3. Totally agree with you on that one Sophia. I would rather rent and try my best to accumulate a reasonable deposit in hopes of making the overall mortgage somewhat easier to manage. I'm thinking the end of 2012 and start of 2013 might be a good time. But I could be horribly wrong! Will approach this day-by-day Appreciate the advice, thanks again. You need to go and get the left-side of your brain checked out by your doctor. Logic definately doesn't come into your posts which exude delinquency. No offence intended.
  4. The websites name has nothing to do with when to buy property. Which was his original question. In my opinion 2012-2013 will be a good time to buy. I am just looking for a 3-bed semi and hope to have around 40-50% deposit come that time. (I'm guessing I could get a house for around £100,000?)
  5. ...and a packet of Tayto Cheese & Onion will cost you four thousands pounds!
  6. Spot on with that one. People who are frustrated at seeing House prices well above their RV are watching the market too closely. I think 18 Months (January/Febuarary 2011) will be a good time to have generated savings, and start searching.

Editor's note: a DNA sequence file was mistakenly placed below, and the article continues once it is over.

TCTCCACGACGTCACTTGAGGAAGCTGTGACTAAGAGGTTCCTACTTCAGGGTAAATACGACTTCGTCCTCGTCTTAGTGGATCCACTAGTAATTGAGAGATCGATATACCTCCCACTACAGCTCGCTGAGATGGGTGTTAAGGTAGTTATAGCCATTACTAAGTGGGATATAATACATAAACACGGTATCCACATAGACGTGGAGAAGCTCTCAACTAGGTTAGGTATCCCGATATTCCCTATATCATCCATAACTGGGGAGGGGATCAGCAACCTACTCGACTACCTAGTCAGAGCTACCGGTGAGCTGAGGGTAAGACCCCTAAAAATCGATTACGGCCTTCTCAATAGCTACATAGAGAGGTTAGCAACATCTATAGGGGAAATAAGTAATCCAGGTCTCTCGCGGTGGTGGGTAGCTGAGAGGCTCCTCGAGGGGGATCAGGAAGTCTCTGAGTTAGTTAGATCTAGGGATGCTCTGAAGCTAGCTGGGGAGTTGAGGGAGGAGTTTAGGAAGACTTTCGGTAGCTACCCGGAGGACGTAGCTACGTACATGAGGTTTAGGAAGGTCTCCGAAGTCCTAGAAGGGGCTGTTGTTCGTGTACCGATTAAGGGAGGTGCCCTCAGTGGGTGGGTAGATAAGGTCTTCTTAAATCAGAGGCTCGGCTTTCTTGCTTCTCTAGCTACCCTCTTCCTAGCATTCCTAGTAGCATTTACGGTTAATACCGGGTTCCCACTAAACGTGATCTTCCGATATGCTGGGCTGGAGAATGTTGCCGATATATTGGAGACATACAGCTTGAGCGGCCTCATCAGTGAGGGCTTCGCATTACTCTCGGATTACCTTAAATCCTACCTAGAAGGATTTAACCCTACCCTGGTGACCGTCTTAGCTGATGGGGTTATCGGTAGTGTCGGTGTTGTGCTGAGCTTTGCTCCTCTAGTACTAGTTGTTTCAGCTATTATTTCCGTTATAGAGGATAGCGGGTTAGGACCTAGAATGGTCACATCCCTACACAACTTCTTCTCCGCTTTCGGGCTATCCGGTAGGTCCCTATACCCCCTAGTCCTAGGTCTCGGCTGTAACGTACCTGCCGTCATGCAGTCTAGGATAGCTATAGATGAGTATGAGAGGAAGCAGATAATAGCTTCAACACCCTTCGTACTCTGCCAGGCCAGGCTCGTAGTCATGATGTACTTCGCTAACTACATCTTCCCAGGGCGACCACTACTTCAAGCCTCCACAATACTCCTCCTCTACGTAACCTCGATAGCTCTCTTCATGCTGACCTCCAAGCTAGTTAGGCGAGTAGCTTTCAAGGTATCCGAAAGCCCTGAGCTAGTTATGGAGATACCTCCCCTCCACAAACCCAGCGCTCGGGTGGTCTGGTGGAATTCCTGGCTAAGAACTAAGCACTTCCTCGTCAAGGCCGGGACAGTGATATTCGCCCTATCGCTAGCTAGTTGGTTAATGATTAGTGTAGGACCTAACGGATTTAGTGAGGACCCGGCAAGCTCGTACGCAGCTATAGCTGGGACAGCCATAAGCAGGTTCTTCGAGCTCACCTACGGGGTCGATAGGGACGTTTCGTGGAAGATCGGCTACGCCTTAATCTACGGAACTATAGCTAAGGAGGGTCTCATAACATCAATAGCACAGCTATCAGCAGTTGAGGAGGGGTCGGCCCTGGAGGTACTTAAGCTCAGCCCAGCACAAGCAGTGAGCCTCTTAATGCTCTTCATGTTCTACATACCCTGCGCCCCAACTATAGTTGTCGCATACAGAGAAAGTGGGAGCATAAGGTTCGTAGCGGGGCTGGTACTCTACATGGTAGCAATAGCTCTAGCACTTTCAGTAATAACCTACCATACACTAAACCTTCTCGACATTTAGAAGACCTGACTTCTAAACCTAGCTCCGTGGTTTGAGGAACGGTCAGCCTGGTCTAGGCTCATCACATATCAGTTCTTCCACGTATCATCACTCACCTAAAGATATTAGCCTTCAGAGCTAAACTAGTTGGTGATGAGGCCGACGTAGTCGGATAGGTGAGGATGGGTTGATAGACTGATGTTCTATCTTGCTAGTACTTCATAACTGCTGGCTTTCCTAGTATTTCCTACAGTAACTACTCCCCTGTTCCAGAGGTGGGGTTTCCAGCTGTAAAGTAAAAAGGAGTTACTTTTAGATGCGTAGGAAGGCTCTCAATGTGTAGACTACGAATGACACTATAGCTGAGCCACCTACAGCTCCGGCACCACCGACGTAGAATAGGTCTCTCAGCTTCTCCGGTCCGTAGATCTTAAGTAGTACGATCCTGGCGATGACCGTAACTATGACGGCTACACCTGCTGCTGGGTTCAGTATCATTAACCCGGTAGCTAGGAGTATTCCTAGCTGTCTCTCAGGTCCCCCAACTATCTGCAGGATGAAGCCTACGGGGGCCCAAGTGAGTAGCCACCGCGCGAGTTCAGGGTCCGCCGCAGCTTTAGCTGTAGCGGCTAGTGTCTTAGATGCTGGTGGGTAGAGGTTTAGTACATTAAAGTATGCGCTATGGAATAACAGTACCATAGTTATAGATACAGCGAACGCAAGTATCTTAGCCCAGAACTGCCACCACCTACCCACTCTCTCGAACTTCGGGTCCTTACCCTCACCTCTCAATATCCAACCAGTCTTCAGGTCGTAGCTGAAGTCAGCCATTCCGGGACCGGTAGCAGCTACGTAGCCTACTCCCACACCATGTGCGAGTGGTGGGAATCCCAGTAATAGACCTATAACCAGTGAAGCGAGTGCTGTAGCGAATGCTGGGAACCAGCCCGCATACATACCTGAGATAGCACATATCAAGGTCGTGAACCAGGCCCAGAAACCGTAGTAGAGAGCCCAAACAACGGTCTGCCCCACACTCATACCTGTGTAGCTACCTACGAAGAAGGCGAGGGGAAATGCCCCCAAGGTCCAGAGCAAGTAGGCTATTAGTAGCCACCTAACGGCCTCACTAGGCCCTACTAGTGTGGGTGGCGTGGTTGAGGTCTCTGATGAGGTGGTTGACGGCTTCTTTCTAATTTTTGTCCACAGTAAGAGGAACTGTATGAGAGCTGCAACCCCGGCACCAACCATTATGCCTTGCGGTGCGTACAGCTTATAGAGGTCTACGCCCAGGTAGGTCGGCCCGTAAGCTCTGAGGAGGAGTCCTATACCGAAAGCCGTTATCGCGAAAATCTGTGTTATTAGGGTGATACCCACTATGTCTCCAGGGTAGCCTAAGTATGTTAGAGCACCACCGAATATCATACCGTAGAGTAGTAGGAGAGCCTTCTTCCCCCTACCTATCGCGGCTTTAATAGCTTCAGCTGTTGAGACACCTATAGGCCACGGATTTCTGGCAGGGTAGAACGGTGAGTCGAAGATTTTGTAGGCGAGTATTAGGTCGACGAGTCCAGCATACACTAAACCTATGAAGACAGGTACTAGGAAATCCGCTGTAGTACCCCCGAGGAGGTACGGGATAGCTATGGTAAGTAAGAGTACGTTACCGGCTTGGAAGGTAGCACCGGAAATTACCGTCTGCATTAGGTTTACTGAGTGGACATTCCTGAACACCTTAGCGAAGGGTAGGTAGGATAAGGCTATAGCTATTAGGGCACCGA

7. @ Voidal Thats some great tips there, very much appreciated. I like your suggestion about the turbine, but I agree with BelfastVI in that unless I build the house in the middle of the ocean or on top of the Mourne Mountains I can't see me getting much wind generation unless the turbing is in excess of 100 ft in height which I'm sure would require jumping through numerous hoops! Solar panels are a definate consideration, I'm still educating myself regarding thier use and the best ways of harnessing such technology in overall house-architecture. Thanks greatly for your input Voidal. @ BelfastVI 100% spot on with the wind-turbine analysis and I totally agree. As nasty as the NI weather can be it appears to be a real pain for permission to even PLAN for a wind turbind installation, fee's around design, surveying, and overall analysis can be as much as £2000 before anything is formally decided. (in terms of purchase) On top of that I think there is a certain grade an area must match before it can even be considered. (grading in terms of wind generation and efficacy) I'm looking into solar panels but don't know enough to make any formal decisions. For the mean time I am just reviewing prices regarding purchase, installation and setup. Agreed with the installation. I remember watching a show that was monitoring the build of a brand-new eco-friendly house and they had sheep wool as their insulation, like four tonnes of the stuff implanted in the walls during house construction. But I agree investment in sound insulation would pay to no-end. My uncle replaced all his lights in his victorian house (bought then from B&Q) and saved almost £60 in three months! What brand of 5W would you recommend? And will they be easily replaced by the newer LED 1KW alternative in the furture? I agree that costs can be substantially reduced by playing it smart. Your advice is greatly appreciated. Is there a reason you would choose solid wall over timber-frame houses though BVI? @ noc Haven't considered planning consent at all, I should really check to see if such an idea (of an eco friendly house) can be realistically achieved. I was hoping to do all the educating, analysis, and research into this and then should the planning be approved whenever and wherever then I would be ready with the plans. @ Ride_on Agreed using the least amount of energy possibly whilst still utilizing what is being generated efficiently is definatly my goal. I've seen many cases where areas such as Wall Cavity, Roof insulation, Draft prevention were not properly taken into consideration and thus produced a poorely heat containing build. Hope you can recuperate any investment you have made, you seem well-informed anyway. @ shipbuilder Agree 100%. Reducing energy use far surpasses energy generation in terms of priorities. @ md23040 Never considered that about the build-in lights! They were my top priority to be installed believe it or not! Is there a way to approach installing such lights or at least enhanced insulation within the floors/roofs of where the lights are located? I never thought about them being a problem, thanks very much for the heads-up. I will review this guys posts, thanks for getting me the link. (yourself and doccy) Research is key at the minute! @ doccyboy Thanks for fishing out the link, much appreciated. does the upgrade cost or do we have to pass a certain amount of posts? @ Spark You certainly know your physics! Your name is kind of ironic given the nature of your post this information is invaluable though. I have around 12 CFL GU-10 lights installing within my mums house already. she hated the idea of the room being dull when the light was on but seen how much it improved within about 30-40 seconds and kept them in. Again a fair reduction in her bills has been noted. I remember eurospar in Derry has a deal on buy one get one free (and at £1.99) which was ASTOUNDING value considering they were £2.99-£3.99 each in B&Q/Tesco. Again buys, appreciate your input. Really opened my eyes to how to approach this idea. -------------------------------------------------------------------------------------------------------- On a different note, I've always been interested in Architecture, buildings, houses. When I was younger and in art class I never ever drew cartoon characters, or objects, or abstraction. I always got my ruler out and drew buildings! From they were always at an angle and people were always impressed with them, they said my drawings were fantastic! I think I'm made to become an architect! Unfortunately I've taken the Software and Technology route but I still keep in touch with my creative side being a Web-Developer outside of work, so I am not sure how realistic a transition could be made. I'll definately begin investigating software packages and general physics and mathematics of building, room, and area design to see. Again guys, the collection of thoughts and opinions will are priceless. Thanks very much. Regards, MartyIsGood